The FCC has lost a major court fight in its battle to let cities create their own broadband networks. A federal court has ruled that the commission was overstepping its authority by trying to remove state laws that prevent the creation of municipal networks, something it attempted to do in both Wilson, North Carolina, and Chattanooga, Tennessee.
In both cases, cities petitioned the FCC for permission to build their own networks, in an attempt to increase competition with internet providers in their area. Unfortunately for those cities, state laws prevented the creation of municipal networks, a law in a total of 19 states.
According to the FCC, it was within its power to remove barriers preventing the creation of new broadband networks to create competition. However, the commission had not explicitly been granted permission to overrule state laws in this way, at least according to the court. The court says that in order for the FCC to be granted that power it needs to be clearly stated in federal law, which is not currently the case.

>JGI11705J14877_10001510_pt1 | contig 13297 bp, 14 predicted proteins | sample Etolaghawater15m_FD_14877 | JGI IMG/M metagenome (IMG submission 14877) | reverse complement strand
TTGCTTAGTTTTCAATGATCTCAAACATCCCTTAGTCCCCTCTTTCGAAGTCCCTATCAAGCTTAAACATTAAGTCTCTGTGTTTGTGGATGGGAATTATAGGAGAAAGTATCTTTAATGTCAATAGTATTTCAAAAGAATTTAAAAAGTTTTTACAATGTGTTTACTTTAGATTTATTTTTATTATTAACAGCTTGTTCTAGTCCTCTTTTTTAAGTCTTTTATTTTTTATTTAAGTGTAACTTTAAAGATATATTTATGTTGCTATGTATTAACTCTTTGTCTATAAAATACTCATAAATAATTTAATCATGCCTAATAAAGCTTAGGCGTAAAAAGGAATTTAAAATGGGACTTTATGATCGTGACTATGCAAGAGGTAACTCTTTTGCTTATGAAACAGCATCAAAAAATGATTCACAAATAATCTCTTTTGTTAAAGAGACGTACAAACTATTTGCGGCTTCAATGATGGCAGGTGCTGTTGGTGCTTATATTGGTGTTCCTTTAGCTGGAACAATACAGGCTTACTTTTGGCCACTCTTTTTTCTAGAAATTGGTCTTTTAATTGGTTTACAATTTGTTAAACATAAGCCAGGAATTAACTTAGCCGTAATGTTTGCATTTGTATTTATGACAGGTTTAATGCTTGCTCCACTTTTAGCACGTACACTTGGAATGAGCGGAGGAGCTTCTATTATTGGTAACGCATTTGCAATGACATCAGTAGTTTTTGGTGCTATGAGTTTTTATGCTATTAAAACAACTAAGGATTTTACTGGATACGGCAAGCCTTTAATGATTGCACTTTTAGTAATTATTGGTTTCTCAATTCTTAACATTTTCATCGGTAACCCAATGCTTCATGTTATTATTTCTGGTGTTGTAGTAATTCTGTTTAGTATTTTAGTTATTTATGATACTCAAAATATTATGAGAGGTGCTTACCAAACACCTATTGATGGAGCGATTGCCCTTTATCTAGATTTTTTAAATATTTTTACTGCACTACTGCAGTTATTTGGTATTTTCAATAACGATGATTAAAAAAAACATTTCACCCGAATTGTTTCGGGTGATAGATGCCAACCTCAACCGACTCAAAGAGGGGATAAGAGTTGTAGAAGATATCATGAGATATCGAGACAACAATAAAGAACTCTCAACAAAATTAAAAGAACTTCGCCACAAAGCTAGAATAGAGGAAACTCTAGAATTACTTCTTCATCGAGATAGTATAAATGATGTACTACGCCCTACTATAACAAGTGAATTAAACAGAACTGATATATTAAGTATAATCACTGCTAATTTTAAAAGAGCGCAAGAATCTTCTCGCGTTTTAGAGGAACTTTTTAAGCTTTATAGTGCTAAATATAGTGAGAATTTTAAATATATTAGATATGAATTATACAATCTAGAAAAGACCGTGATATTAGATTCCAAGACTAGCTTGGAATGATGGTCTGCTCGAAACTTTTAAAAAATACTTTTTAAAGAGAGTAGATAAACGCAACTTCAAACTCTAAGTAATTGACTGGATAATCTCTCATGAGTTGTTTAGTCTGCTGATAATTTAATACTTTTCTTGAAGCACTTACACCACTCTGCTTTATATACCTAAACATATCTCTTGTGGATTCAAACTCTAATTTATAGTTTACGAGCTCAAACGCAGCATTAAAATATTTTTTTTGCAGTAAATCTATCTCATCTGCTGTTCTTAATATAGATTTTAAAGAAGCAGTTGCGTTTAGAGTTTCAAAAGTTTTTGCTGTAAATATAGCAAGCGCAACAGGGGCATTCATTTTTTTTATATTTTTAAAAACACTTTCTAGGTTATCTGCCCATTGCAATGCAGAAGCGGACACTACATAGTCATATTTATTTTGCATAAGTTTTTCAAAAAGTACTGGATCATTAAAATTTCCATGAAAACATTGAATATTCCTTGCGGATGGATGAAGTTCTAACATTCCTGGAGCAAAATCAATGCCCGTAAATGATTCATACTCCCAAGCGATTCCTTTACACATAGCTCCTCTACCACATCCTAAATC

Of course, the ruling is a loss for the FCC and its plan to create municipal broadband networks and more competition among broadband providers. The FCC could appeal to the Supreme Court, but the commission has not yet indicated its next steps and its future plans considering the ruling.
“While we continue to review the decision, it appears to halt the promise of jobs, investment and opportunity that community broadband has provided in Tennessee and North Carolina,” FCC chairman Tom Wheeler said in a statement.
Beyond being a loss for the FCC (and for the general public), the ruling is a major win for internet service providers, who will continue to have little to no competition and somewhat of a monopoly in their areas.
- Thanks to libraries, remote tribes are finally getting online
- Affordable broadband out of reach for most tribal reservations in the U.S.
- Landmark court decision says robots can’t be inventors. But the fight isn’t over
- Election 2020: The presidential candidate’s views on tech
- Civilization VI: All 42 leaders and cultures